false

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See also: FALSE and falsé

English[edit]

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Etymology[edit]

From Middle English false, fals, from Old English fals (false; counterfeit; fraudulent; wrong; mistaken), from Latin falsus (counterfeit, false; falsehood), perfect passive participle of fallō (deceive). Reinforced in Middle English by Anglo-Norman and Old French fals, faus. Compare Scots fals, false, Saterland Frisian falsk, German falsch, Dutch vals, Swedish and Danish falsk; all from Latin falsus. Displaced native Middle English les, lese, from Old English lēas (false); See lease, leasing. Doublet of faux.

Pronunciation[edit]

Adjective[edit]

false (comparative falser, superlative falsest)

  1. Untrue, not factual, factually incorrect.
    • 1551, James A.H. Murray, editor, A New English Dictionary on Historical Principles: Founded Mainly on the Materials Collected by the Philological Society], volume 1, Oxford: Clarendon Press, published 1888, Part 1, page 217, column 2:
      Also the rule of false position, with dyuers examples not onely vulgar, but some appertaynyng to the rule of Algeber.
  2. Based on factually incorrect premises.
    false legislation, false punishment
  3. Spurious, artificial.
    false teeth
    • 1907 August, Robert W[illiam] Chambers, “Silverside”, in The Younger Set, New York, N.Y.: D. Appleton & Company, OCLC 24962326, page 300:
      At her invitation he outlined for her the succeeding chapters with terse military accuracy; and what she liked best and best understood was avoidance of that false modesty which condescends, turning technicality into pabulum.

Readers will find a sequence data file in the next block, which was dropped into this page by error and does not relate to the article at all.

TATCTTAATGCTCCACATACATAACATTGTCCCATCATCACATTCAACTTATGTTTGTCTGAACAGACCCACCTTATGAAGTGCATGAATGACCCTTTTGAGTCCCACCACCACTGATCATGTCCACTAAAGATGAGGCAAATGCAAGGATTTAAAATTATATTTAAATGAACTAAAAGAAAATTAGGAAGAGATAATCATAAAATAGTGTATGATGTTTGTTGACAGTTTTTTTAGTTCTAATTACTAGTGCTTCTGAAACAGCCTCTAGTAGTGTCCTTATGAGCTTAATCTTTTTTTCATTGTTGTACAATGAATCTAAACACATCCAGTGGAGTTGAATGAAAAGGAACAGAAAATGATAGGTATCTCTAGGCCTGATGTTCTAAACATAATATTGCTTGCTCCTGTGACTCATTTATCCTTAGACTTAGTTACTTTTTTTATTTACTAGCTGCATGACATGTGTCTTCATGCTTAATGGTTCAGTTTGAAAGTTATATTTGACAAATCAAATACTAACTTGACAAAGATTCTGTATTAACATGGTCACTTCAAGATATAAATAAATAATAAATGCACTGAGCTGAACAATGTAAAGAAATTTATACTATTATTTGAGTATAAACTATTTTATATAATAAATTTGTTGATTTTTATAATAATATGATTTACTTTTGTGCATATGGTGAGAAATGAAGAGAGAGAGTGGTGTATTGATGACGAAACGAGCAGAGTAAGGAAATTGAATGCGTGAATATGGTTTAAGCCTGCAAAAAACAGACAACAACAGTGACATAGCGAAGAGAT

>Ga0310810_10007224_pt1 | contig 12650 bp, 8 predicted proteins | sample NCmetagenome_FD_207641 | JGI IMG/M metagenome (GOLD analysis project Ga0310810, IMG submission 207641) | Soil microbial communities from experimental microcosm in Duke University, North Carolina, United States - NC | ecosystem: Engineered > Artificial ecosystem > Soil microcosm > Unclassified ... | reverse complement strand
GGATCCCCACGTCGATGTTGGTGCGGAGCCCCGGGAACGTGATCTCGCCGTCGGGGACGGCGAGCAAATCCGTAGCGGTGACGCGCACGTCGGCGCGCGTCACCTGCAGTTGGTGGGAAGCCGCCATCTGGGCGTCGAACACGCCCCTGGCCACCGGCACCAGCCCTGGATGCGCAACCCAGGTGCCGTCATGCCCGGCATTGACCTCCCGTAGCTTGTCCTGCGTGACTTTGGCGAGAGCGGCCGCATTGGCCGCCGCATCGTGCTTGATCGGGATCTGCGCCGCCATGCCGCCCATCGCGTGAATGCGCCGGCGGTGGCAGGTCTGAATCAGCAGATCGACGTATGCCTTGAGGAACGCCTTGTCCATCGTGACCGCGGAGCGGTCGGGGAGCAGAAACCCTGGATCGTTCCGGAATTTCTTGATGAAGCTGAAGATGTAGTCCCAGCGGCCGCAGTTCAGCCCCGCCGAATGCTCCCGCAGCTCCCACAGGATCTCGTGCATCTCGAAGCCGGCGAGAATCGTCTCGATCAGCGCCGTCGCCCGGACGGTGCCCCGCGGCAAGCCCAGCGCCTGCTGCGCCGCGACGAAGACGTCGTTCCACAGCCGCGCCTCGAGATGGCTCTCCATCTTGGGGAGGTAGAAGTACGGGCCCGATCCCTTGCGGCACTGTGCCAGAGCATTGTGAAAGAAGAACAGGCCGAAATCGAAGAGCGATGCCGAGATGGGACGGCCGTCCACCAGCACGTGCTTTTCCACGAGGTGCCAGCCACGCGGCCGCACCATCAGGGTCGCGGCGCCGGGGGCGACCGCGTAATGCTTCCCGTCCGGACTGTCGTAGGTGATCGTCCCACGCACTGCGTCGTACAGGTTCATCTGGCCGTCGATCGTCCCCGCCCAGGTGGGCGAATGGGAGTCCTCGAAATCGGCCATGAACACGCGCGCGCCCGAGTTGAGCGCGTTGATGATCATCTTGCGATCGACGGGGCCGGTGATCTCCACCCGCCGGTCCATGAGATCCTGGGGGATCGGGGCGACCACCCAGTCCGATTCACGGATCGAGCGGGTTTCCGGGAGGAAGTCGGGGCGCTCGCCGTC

4. (logic) Of a state in Boolean logic that indicates a negative result.
  5. Uttering falsehood; dishonest or deceitful.
    a false witness
  6. Not faithful or loyal, as to obligations, allegiance, vows, etc.; untrue; treacherous.
    a false friend, lover, or subject;  false to promises
  7. Not well founded; not firm or trustworthy; erroneous.
    a false conclusion;  a false construction in grammar
  8. Not essential or permanent, as parts of a structure which are temporary or supplemental.
  9. Used in the vernacular name of a species (or group of species) together with the name of another species to which it is similar in appearance.
    false killer whale (a dolphin)
  10. (music) Out of tune.

Synonyms[edit]

Antonyms[edit]

Derived terms[edit]

Translations[edit]

The translations below need to be checked and inserted above into the appropriate translation tables, removing any numbers. Numbers do not necessarily match those in definitions. See instructions at Wiktionary:Entry layout § Translations.

Adverb[edit]

false (comparative more false, superlative most false)

  1. in a dishonest and disloyal way; falsely.

Noun[edit]

false (plural falses)

  1. One of two options on a true-or-false test.
    The student received a failing grade for circling every true and false on her quiz.

Anagrams[edit]


Italian[edit]

Adjective[edit]

false f pl

  1. feminine plural of falso

Latin[edit]

Noun[edit]

false

  1. vocative singular of falsus

References[edit]


Spanish[edit]

Verb[edit]

false

  1. Formal second-person singular (usted) imperative form of falsar.
  2. First-person singular (yo) present subjunctive form of falsar.
  3. Formal second-person singular (usted) present subjunctive form of falsar.
  4. Third-person singular (él, ella, also used with usted?) present subjunctive form of falsar.